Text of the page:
Cover Story | Ten To Watch

Nicole Pollock – Chief Innovation Officer, City of Providence

Watch Her Make City Services More Effective


Any discussion of Nicole Pollock’s work is necessarily wonky and laden with tech jargon – it’s just the nature of the beast. She is the first to occupy the newly created role of Chief Innovation Officer at City Hall, one of Mayor Elorza’s signature proposals as a candidate. In short, her role is to use technology, data, and process improvements to make government more efficient and responsive. This requires both high tech and common sense solutions: For example, when a City paperwork process requires five different signatures, Pollock’s job is not only to speed up that process by digitizing it, but also to ask, “Why do we need five signatures in the first place?”

What is your background?
I grew up in small town Wisconsin, and by the time I started sixth grade knew that I wanted to be part of a world bigger than that town. At 16, I left home to go to an alternative high school and at 18 headed to Providence to attend Brown University. I studied the dynamics between environment and society during those four years, and that was the focus of the work I did in the first few years of my career.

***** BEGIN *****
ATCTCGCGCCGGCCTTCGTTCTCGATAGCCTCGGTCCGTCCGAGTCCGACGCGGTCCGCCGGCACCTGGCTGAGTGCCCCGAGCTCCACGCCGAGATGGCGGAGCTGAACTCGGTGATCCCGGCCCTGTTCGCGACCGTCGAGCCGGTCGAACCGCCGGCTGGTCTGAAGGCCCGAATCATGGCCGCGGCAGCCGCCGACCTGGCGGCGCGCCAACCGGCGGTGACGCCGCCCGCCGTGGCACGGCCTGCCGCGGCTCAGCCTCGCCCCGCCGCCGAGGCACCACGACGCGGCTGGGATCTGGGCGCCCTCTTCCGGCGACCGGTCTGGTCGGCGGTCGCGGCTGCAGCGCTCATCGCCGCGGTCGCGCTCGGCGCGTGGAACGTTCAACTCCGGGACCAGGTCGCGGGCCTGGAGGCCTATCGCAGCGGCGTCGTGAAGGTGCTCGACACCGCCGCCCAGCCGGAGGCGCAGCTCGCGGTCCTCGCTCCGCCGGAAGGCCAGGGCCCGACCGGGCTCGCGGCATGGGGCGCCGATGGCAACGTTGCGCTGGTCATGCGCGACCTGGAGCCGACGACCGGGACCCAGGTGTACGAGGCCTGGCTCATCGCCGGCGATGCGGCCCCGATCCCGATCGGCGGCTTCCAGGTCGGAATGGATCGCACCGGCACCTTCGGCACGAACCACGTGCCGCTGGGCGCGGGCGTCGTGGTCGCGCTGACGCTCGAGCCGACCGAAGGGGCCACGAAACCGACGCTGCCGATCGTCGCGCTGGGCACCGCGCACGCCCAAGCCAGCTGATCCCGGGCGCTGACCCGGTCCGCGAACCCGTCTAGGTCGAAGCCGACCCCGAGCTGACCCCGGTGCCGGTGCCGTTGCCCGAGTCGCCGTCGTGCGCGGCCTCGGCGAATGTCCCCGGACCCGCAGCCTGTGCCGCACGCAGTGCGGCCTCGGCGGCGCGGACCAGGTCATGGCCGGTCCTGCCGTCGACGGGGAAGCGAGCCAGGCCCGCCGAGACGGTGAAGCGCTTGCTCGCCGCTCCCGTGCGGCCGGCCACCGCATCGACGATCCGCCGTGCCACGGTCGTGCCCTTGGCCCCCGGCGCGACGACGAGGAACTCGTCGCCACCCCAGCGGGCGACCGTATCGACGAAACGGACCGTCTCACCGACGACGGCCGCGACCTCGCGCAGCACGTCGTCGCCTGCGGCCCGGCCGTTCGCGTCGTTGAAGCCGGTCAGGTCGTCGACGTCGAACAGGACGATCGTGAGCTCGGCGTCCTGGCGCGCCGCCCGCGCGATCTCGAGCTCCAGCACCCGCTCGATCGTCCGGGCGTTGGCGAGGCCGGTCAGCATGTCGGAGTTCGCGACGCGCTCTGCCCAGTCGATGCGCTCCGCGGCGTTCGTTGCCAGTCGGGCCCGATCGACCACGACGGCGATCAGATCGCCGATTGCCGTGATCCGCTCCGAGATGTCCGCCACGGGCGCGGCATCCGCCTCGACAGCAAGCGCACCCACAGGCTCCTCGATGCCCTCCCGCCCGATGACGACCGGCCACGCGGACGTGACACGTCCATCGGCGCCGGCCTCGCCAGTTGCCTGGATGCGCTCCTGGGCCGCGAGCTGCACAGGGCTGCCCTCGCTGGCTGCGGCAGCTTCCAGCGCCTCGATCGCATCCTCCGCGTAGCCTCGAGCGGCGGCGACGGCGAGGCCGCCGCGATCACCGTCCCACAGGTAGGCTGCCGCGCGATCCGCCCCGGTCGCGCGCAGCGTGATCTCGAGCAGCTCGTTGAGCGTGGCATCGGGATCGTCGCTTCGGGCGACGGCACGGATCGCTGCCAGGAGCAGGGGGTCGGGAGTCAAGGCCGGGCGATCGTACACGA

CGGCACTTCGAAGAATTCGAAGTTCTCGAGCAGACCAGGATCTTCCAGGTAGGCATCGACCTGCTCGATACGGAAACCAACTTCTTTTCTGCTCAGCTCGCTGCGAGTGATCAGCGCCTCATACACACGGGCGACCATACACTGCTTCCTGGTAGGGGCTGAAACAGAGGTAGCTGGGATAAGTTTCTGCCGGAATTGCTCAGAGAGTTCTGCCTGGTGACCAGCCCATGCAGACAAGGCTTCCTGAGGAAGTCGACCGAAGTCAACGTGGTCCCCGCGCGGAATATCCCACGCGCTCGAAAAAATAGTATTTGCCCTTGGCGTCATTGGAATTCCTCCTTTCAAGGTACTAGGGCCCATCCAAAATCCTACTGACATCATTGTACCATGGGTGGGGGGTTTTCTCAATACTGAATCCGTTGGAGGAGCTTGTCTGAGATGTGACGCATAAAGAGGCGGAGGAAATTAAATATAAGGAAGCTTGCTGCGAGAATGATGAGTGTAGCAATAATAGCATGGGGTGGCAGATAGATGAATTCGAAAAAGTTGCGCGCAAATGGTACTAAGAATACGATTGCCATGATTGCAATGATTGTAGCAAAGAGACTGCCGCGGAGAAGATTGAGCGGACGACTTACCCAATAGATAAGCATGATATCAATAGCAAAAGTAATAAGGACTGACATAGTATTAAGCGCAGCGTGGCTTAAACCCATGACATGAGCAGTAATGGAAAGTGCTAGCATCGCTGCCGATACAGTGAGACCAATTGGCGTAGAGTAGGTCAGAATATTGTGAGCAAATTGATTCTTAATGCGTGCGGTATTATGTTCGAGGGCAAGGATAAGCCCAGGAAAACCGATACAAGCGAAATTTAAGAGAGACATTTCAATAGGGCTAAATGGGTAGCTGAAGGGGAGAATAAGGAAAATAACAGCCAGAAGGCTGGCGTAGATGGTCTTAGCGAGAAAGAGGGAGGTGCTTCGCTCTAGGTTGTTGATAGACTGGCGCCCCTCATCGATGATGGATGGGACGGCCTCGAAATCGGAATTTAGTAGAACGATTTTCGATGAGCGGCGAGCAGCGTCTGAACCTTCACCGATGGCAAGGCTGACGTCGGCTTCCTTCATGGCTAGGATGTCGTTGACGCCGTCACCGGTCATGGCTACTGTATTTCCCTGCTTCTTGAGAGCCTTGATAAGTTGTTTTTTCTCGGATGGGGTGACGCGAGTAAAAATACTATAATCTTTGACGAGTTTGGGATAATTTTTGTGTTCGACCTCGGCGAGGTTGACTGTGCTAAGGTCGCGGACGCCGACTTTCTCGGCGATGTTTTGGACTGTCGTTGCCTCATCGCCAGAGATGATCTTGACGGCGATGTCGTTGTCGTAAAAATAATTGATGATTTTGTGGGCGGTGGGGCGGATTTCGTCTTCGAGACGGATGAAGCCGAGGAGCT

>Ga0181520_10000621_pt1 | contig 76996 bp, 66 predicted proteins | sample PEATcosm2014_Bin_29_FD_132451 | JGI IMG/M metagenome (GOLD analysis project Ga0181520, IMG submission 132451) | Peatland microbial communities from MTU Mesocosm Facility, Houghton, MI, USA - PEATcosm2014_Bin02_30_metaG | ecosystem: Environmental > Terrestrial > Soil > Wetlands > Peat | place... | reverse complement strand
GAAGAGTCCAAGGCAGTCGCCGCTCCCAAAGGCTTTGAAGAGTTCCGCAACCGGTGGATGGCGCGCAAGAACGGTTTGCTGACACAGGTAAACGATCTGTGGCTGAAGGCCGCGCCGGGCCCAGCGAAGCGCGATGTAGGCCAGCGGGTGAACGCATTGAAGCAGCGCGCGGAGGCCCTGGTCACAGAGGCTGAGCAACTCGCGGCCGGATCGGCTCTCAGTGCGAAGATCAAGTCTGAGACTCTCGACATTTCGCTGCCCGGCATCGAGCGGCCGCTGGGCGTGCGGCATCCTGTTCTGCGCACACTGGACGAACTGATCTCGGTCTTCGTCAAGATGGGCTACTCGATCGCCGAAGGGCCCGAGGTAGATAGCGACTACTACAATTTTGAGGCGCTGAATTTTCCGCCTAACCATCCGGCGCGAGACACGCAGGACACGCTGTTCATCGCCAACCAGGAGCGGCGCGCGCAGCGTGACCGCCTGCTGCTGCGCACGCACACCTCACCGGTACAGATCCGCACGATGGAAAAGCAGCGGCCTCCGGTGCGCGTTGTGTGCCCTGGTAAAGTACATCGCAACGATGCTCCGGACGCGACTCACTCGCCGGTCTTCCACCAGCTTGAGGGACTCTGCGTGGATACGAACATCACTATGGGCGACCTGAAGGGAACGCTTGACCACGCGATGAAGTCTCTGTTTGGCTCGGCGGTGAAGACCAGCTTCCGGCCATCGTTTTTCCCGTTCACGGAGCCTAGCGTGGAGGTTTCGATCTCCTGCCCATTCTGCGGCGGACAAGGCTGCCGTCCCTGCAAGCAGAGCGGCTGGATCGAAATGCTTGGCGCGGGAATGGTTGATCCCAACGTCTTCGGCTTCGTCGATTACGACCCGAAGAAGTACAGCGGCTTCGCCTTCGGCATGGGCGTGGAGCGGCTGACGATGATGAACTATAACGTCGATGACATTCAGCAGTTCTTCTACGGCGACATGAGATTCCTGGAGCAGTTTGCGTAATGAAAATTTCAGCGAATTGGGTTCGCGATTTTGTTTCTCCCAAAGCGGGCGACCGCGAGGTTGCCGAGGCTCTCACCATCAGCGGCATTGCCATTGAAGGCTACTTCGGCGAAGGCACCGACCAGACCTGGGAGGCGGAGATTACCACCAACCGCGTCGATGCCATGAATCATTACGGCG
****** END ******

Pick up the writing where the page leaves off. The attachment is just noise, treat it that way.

In 2011, I transitioned to working for government, taking a post leading policy and program development efforts for the Department of Environmental Management. That was my pivot point. That was where I began to work on system innovation more holistically, and was energized by the impact process improvement and customer-centered design had on our services. I started to realize that if we were going to achieve real change in this state, policy wasn’t going to cut it. We needed to dive deep into process and better empower the people doing the work to allow for sustainable, continuous change.